When you watch a Terrence Malick movie, you never know quite what to expect. While the reclusive auteur always hits his evergreen hallmarks, a visual signature of sorts, the unfurling story he tells changes ever so slightly. SONG TO SONG, a film he shot five years ago, spins the same kind of tune – one that feels like part of an album he’s recording, starting with TO THE WONDER and KNIGHT OF CUPS. Austin’s vibrant, eclectic music scene provides the backdrop for a love story exploring similar relationship turf – diverse dynamics between fathers, daughters, sons, brothers, sisters, lovers, adversaries and friends. The film is Malick’s attempt at understanding the female psyche by placing his two female leads in the foreground of the narrative. However, it would’ve served him better had he either given them more weight instead of chickening out and wandering off with the men, or just made this his typical tale about male ego. That said, more than half of it works, and that makes it a must-experience for Malick completists.
Faye (Rooney Mara) is in her early twenties, searching for her identity in the sprawling Austin music scene, knowingly coupled up with the wrong guy – slick, possessive and underhanded music producer Cook (Michael Fassbender). When we first hear him speak, a hot blonde at a rich people party doffs her top and gets wet in the pool (as any red-blooded woman probably does in real life when speaking with Fassy). The Armani-clad bad boy satisfies a need in her – a yearning to experience pain. Her world shifts once she meets sweet songwriter BV (Ryan Gosling). The pair exchange flirtatious glances, pecks on the cheek and small talk before she breaks it off with Cook. Around that time Cook meets the love of his life, waitress Rhonda (Natalie Portman), who brings out a side in him he’s never felt before. She’s seduced by his wealth and looks. But love is a tumultuous, fleeting state, played out in fits and starts. In Malick’s world that means breaking up and making up with no lines of demarcation, and also falling under the spell of other lovers – like BV’s singer ex-flame (Lykke Li), hot French woman Zoey (Bérénice Marlohe), and depressed wealthy heiress Amanda (Cate Blanchett).
Modern Malick movies all have the same end zones – it’s just a matter of whether they yield a touchdown. On the visual storytelling side, his swirling camera movements imitate the fluidity of life. Camera placement is also crucial as he shoots from a vantage point of either submission or equivalence. Framing connotes characters’ emotions, whether they are in a position of power or not. There’s an immediacy and urgency to the frame. Emmanuel Lubezki’s cinematography is stunning – even when capturing the mundane (a church service) or the magnificent (sex, illness, golden-hour lit love, doggos). From Malick’s symbolic use of nature, water and light, metaphors abound.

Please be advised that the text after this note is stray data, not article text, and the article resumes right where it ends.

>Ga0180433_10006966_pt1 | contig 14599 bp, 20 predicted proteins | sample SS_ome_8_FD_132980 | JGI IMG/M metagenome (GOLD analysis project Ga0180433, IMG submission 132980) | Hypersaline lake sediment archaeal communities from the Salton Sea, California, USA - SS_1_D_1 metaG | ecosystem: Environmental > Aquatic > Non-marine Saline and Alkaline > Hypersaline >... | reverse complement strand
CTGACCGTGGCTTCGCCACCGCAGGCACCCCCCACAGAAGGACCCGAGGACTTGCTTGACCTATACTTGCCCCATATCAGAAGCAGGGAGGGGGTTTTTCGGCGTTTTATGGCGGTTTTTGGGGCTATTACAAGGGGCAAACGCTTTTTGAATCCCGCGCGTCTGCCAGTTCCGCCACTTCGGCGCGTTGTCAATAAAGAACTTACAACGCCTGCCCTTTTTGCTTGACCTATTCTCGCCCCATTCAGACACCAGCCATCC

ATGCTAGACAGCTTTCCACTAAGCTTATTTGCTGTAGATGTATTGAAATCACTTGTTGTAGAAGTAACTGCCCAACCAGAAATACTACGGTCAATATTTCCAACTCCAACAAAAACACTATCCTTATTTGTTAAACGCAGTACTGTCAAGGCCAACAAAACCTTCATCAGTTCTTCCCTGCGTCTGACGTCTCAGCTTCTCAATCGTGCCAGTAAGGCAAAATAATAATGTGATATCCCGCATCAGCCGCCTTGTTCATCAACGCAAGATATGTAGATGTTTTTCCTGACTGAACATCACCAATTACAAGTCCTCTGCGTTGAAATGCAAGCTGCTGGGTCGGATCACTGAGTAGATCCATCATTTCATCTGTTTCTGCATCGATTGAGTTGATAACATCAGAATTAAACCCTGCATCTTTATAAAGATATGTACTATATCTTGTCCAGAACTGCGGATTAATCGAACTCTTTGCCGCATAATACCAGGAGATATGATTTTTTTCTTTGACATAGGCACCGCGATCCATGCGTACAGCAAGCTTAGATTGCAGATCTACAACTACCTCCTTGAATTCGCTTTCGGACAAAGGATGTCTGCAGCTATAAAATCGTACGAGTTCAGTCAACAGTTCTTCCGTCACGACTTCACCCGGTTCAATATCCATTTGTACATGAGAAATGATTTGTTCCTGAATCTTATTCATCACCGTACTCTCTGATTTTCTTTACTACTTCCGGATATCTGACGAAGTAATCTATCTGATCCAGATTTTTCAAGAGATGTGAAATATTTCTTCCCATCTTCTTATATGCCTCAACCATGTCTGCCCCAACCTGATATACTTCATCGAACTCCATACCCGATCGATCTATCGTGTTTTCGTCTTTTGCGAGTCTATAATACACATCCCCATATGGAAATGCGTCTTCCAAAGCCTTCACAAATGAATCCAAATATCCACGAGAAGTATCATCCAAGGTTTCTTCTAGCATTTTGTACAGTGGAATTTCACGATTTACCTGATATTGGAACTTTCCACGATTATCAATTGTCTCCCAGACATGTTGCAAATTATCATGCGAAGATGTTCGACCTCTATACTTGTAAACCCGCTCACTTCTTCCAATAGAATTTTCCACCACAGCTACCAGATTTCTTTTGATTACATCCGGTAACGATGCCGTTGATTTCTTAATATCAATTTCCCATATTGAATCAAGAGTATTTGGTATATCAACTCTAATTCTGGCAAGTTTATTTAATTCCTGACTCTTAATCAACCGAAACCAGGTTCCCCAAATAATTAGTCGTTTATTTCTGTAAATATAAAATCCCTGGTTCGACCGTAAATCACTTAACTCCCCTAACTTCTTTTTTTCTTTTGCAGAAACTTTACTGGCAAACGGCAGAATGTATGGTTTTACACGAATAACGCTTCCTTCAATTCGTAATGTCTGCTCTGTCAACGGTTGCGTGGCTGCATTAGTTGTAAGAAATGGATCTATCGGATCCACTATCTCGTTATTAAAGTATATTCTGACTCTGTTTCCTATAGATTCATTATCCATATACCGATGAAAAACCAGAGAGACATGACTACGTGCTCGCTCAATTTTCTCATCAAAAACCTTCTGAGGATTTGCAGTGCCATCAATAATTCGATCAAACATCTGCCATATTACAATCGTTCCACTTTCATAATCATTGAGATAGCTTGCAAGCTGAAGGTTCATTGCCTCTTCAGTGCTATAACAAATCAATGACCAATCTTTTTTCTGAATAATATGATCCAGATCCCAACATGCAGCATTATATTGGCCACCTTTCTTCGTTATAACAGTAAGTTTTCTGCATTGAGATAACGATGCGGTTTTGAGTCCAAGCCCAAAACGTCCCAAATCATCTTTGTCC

Though the flavor of Austin is muted by the narrative as it becomes less about the music and more about the relationships, Malick makes astute use of physical locations. They enhance the sense of feeling boxed in, feeling trapped (willingly or unwillingly). We’re inside these couples’ intimate moments (happy or sad). There are only a few times where we’re outside – like with BV and his brother Tom (Tom Sturridge), or with Faye and her sisters – where we feel the freedom of release and soul-baring truth. While these locations are easy on the eyes, when the mind begins to wander (and boy will it in the second half), you may find yourself questioning whose house, apartment, condo, hotel room are we in. It doesn’t matter in terms of impact, but it feels like a misstep on Malick’s part to be so lax. The less distraction and noise, the better. Production designer Jack Fisk’s work is subtle but effective, conveying a clean sensibility, eschewing anything to clutter Malick’s portrait. Jacqueline West’s costumes augment the characters’ mindsets – particularly Rhonda’s, whose wardrobe goes through a dramatic shift from loose to bound and restrictive. With her flowy tops and bohemian sundresses, most of Faye’s wardrobe is demonstrative of the tactile autonomy she craves.
Narratively, Malick has his perpetual go-to’s, though he at least attempts to flip his usual script here. Women, slightly moreso than the men, wrestle with existential conundrums. Faye and Rhonda’s loving relationships with the same man provide a totally mesmerizing dichotomy – with one lover resisting and the other succumbing. His characters typically trade in rich people problems, and it’s no different here. There’s also very little diversity in the casting choices. Throw in everyone having daddy issues and you’ve got yourself what we in the biz call, “A Terrence Malick movie.” However, there are plenty of keen insights to hang onto – specifically Cook’s mutterings about how life is “all for sale. It’s all a stage show. It’s all just free fall.”
SONG TO SONG plunges us into an elegant fantasy-driven world – one that’s not demarcated by time signatures or defining relationship labels. It’s a metaphorical ballad of ennui and existential thought that’s more of an underground recording than a chart-topping hit.
3.5 out of 5
SONG TO SONG opens on March 17.